18 JANUARY 1957, Page 21

Contemporary Arts

Rebuilding London

LONDON'S architectural pros- pect is far from encouraging. We have neither the economic resources nor, it would seem, the social dynamism to trans- form the present mess, the outcome of war and of the addition of new pressures to an existing chaos, into some- , thing both workable and seemly as, for example, Pittsburgh has done. We have no architect of commanding authority, vision and achievement to inspire and educate; we have not, I believe, a man as gifted in this art as Henry Moore is in sculpture. We do not seem ready to learn from the great architectural thinkers and practitioners in other countries. The interested public are all the more ready therefore to be led by the nose by that Duke of Plaza-Toro among our architects, Sir Albert Richardson, who commands opinion from behind, 200 years be- hind, and flatters the public blimpishly in their misunderstanding. There is a formidable weight of spoken and unspoken prejudice and received ideas: the determination dogmatically to preserve an informality of planning, as being the English way, when laissez-faire would be a more accurate epithet; the habit of thinking historically while only learning from history the most superficial and inappropriate lessons. In many influential quarters the spirit of conservatism prevails over that of creation. Most passion and energy is spent over the saving of some unexceptional tower.

The bells of victory are rung when an imagina- tive scheme like the New Barbican is subdued with a plethora of expedient cliches. The symbols of governmental attitude are the dismal hulk still arising between Whitehall and the river and the projected home of the Colonial Office., The lessor blocks are an old wound which time will never heal. At the heart of this situation is the gulf between the best official scientific and social thinking—Calder Hall or the Duke of Edin- burgh's study conference on the Challenge of Change—and ideas on architecture, the most obviously social and scientific of the arts. It is against this background of muddle and nostalgia that the emergence of new buildings in London must be seen. Three recent ones deserve particular attention. The National Farmers' Union have recently moved into new premises facing the park near Hyde Park Corner. The leaden word 'premises' is suitable for this spiritless manipula- tion of a giant order, neo-Georgian brickwork and muddled ornament which speaks with a voice of intolerable pomposity and affronts its excellent site. It would be the proper headquarters only for a community of backward 'gentlemen' farmers, and one can only hope that the Fellowship in Agricultural Architecture recently created by the NFU will involve'looking intelligently at our oast- houses and windmills and not at this pink and white elephant. The TUC have promoted a build- ing of very different quality in a most difficult and discouraging site between Bedford Square and New Oxford Street. David Aberdeen's block looks one of the best London buildings for some years. I would also recommend all those interested —and all of us should be—to visit the new office building in New Cavendish Street recently com- pleted by the firm of Gollins, Melvin, Ward, American-derived certainly, but none the worse for that and with an elegance we seldom see. They might well indeed look at two recent architectural publications which, apart from their intrinsic interest, comment indirectly upon some of these questions. Henrique Mindlin's survey of Modern Brazilian Architecture (Architectural Press, 84s.) describes a situation which, in spite of profoundly different climatic and geographical conditions, is subject to economic difficulties and historical prejudices comparable with our own. What such Brazilian architects as Niemeyer, Costa, Reidy and others can offer—and their extraordinary achievement is the work of twenty years—is a dynamic and collective enterprise, a sense of national pride which is not nostalgic and a readiness to consult the ideas and accomplish- ment of the great figures of the modern move- ment. They have approached the problem of fitting large new buildings into already congested cities with an admirable flexibility of mind and great structural inventiveness. They have, for example, learnt from Le Corbusier, whose visit to the country in the mid-Thirties was powerfully to influence the course of events, the value of raising buildings upon stilts so as to clear the ground for other purposes at street level. The London prob- lems can only be solved by just such an exploita- tion of modern engineering. The situation in Western Germany since 1945, the subject of a book by Hubert Hoffman (Architectural Press, 65s.), has been even closer to ours, confronted as that country was by shattered cities and the need for six million new dwellings. If the work repro- duced is not so dazzling as the Brazilian examples there is at least a similar will to re-create and the encouraging example of such illustrious pre- decessors as Walter Gropius and Mies van der Rohe.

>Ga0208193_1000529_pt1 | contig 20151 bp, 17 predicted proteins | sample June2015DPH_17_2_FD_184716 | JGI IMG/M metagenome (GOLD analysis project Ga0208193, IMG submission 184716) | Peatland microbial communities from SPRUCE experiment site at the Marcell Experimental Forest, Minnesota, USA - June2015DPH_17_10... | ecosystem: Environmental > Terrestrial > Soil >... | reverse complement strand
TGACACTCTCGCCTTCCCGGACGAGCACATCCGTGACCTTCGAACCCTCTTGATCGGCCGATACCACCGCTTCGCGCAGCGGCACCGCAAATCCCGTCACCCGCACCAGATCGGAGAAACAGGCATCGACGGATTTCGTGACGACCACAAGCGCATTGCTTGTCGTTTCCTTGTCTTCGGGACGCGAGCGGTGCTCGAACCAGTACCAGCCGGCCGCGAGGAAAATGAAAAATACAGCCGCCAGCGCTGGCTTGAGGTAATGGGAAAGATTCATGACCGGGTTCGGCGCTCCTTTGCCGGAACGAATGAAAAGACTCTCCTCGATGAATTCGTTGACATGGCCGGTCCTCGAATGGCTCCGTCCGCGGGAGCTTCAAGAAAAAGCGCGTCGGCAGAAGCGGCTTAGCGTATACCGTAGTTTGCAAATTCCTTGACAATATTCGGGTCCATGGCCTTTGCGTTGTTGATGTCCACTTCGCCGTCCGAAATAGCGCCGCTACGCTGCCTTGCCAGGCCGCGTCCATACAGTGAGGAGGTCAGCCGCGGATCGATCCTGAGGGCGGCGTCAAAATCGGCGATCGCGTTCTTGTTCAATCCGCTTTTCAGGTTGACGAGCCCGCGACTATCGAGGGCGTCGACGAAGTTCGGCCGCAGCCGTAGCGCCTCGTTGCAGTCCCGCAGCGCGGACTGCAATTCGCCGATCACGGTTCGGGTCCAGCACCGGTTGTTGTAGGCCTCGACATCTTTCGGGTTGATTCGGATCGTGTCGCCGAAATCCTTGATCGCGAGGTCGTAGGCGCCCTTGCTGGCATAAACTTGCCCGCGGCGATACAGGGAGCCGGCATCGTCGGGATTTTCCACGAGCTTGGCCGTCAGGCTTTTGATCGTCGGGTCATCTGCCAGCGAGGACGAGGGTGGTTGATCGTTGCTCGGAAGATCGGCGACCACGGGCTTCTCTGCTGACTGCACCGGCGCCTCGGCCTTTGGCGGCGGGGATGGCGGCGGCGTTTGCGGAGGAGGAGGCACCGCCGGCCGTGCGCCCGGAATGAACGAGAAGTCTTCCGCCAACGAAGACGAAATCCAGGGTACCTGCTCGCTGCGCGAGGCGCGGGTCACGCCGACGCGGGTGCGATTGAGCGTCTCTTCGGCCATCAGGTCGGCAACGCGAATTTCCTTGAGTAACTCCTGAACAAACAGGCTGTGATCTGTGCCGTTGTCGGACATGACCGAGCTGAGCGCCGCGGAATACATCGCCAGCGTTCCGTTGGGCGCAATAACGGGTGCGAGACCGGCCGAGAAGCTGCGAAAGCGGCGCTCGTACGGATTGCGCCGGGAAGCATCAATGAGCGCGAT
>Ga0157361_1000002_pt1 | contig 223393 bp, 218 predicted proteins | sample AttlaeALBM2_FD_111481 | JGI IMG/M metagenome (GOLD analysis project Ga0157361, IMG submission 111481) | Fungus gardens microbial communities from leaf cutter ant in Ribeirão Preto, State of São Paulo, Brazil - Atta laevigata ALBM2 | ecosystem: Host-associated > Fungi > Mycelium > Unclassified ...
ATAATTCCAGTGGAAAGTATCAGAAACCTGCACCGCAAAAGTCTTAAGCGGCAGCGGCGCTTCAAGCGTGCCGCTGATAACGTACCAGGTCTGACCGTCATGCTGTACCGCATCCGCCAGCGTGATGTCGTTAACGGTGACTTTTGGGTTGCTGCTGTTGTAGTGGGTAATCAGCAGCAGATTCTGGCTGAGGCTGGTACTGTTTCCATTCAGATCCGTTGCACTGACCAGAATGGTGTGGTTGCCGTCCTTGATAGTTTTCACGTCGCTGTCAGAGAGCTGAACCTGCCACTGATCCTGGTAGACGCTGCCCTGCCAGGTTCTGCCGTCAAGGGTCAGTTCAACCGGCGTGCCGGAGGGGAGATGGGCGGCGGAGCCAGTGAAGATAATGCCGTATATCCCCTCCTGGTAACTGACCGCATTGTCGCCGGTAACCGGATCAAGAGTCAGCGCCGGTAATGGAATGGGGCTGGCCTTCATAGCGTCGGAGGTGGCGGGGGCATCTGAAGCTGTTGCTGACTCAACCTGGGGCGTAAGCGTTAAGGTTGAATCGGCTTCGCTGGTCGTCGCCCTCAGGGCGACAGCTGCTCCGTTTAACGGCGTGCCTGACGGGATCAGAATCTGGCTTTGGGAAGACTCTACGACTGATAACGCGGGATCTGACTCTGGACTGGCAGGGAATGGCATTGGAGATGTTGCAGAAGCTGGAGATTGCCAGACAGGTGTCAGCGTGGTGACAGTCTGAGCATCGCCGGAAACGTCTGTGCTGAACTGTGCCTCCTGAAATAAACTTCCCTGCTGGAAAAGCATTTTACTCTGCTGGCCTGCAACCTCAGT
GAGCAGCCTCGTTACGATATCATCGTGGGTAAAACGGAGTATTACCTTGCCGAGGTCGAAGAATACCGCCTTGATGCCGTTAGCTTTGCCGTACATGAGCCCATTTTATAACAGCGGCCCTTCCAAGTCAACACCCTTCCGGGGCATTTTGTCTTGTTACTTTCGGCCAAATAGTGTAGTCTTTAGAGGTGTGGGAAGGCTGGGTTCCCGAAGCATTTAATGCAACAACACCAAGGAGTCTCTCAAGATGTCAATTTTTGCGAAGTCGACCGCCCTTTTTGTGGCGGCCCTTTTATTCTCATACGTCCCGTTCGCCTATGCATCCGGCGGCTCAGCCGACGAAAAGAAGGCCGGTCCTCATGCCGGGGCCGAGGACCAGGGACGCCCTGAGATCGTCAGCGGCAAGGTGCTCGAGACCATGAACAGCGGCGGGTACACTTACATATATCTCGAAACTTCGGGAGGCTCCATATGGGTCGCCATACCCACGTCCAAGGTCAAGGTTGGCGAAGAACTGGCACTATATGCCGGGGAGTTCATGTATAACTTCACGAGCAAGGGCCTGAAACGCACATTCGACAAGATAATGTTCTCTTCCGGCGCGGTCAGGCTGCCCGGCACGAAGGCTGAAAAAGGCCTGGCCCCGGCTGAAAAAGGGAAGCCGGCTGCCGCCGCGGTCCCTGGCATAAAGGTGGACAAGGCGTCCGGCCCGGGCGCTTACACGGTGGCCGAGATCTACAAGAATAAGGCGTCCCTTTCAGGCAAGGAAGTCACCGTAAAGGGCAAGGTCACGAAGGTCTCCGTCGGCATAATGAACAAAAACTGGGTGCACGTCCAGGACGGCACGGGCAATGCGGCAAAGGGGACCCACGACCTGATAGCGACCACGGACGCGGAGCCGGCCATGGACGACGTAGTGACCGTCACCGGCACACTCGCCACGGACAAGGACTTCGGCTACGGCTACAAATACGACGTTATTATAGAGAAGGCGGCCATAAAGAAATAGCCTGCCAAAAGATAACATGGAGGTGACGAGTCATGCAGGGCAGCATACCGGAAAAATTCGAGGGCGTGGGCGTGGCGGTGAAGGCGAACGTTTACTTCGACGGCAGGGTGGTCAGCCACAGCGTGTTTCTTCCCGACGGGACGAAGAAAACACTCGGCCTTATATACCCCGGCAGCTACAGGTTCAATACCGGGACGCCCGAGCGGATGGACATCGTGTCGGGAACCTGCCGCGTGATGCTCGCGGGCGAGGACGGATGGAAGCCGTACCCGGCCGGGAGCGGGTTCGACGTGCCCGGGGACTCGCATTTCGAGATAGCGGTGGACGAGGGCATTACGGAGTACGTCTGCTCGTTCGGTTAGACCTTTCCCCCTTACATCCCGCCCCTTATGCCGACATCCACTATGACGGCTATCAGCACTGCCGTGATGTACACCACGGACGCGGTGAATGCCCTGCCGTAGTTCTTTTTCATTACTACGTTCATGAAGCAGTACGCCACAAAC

Next year Berlin will be the scene of an Inter- national Building Exhibition with the replanning and reconstruction of the Hansa quarter as its centre. Le Corbusier, Saarinen and other foreign architects are contributing to a scheme which is bound to have a great influence upon official and public opinion. It is, I am afraid, too much to hope that anything like that could happen here.